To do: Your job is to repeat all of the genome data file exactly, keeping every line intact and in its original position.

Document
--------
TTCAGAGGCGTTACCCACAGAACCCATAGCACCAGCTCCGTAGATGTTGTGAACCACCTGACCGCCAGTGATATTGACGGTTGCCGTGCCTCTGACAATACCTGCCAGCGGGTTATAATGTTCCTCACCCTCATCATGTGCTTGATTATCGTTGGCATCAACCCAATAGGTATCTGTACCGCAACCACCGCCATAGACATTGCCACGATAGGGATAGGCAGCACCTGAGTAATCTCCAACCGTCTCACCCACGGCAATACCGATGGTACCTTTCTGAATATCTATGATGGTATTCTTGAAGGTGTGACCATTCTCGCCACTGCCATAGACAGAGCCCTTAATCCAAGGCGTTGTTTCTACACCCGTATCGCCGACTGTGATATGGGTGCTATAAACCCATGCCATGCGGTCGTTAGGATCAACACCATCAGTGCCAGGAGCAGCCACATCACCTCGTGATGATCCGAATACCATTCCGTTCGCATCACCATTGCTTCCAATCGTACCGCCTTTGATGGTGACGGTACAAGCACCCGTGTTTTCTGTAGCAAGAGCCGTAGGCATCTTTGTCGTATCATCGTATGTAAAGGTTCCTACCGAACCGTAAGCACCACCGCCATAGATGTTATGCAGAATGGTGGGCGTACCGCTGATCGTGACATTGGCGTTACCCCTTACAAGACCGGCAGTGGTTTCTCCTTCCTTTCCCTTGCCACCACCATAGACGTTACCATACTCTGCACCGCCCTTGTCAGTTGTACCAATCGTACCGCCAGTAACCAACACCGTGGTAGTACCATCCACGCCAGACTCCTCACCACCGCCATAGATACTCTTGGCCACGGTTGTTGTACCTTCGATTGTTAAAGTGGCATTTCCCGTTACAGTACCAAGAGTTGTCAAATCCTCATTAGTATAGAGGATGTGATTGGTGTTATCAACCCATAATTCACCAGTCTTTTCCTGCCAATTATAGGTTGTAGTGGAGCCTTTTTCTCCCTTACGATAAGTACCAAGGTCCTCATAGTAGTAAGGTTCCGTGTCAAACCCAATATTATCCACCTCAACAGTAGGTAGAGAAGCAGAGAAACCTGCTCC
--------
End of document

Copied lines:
TTCAGAGGCGTTACCCACAGAACCCATAGCACCAGCTCCGTAGATGTTGTGAACCACCTGACCGCCAGTGATATTGACGGTTGCCGTGCCTCTGACAATACCTGCCAGCGGGTTATAATGTTCCTCACCCTCATCATGTGCTTGATTATCGTTGGCATCAACCCAATAGGTATCTGTACCGCAACCACCGCCATAGACATTGCCACGATAGGGATAGGCAGCACCTGAGTAATCTCCAACCGTCTCACCCACGGCAATACCGATGGTACCTTTCTGAATATCTATGATGGTATTCTTGAAGGTGTGACCATTCTCGCCACTGCCATAGACAGAGCCCTTAATCCAAGGCGTTGTTTCTACACCCGTATCGCCGACTGTGATATGGGTGCTATAAACCCATGCCATGCGGTCGTTAGGATCAACACCATCAGTGCCAGGAGCAGCCACATCACCTCGTGATGATCCGAATACCATTCCGTTCGCATCACCATTGCTTCCAATCGTACCGCCTTTGATGGTGACGGTACAAGCACCCGTGTTTTCTGTAGCAAGAGCCGTAGGCATCTTTGTCGTATCATCGTATGTAAAGGTTCCTACCGAACCGTAAGCACCACCGCCATAGATGTTATGCAGAATGGTGGGCGTACCGCTGATCGTGACATTGGCGTTACCCCTTACAAGACCGGCAGTGGTTTCTCCTTCCTTTCCCTTGCCACCACCATAGACGTTACCATACTCTGCACCGCCCTTGTCAGTTGTACCAATCGTACCGCCAGTAACCAACACCGTGGTAGTACCATCCACGCCAGACTCCTCACCACCGCCATAGATACTCTTGGCCACGGTTGTTGTACCTTCGATTGTTAAAGTGGCATTTCCCGTTACAGTACCAAGAGTTGTCAAATCCTCATTAGTATAGAGGATGTGATTGGTGTTATCAACCCATAATTCACCAGTCTTTTCCTGCCAATTATAGGTTGTAGTGGAGCCTTTTTCTCCCTTACGATAAGTACCAAGGTCCTCATAGTAGTAAGGTTCCGTGTCAAACCCAATATTATCCACCTCAACAGTAGGTAGAGAAGCAGAGAAACCTGCTCC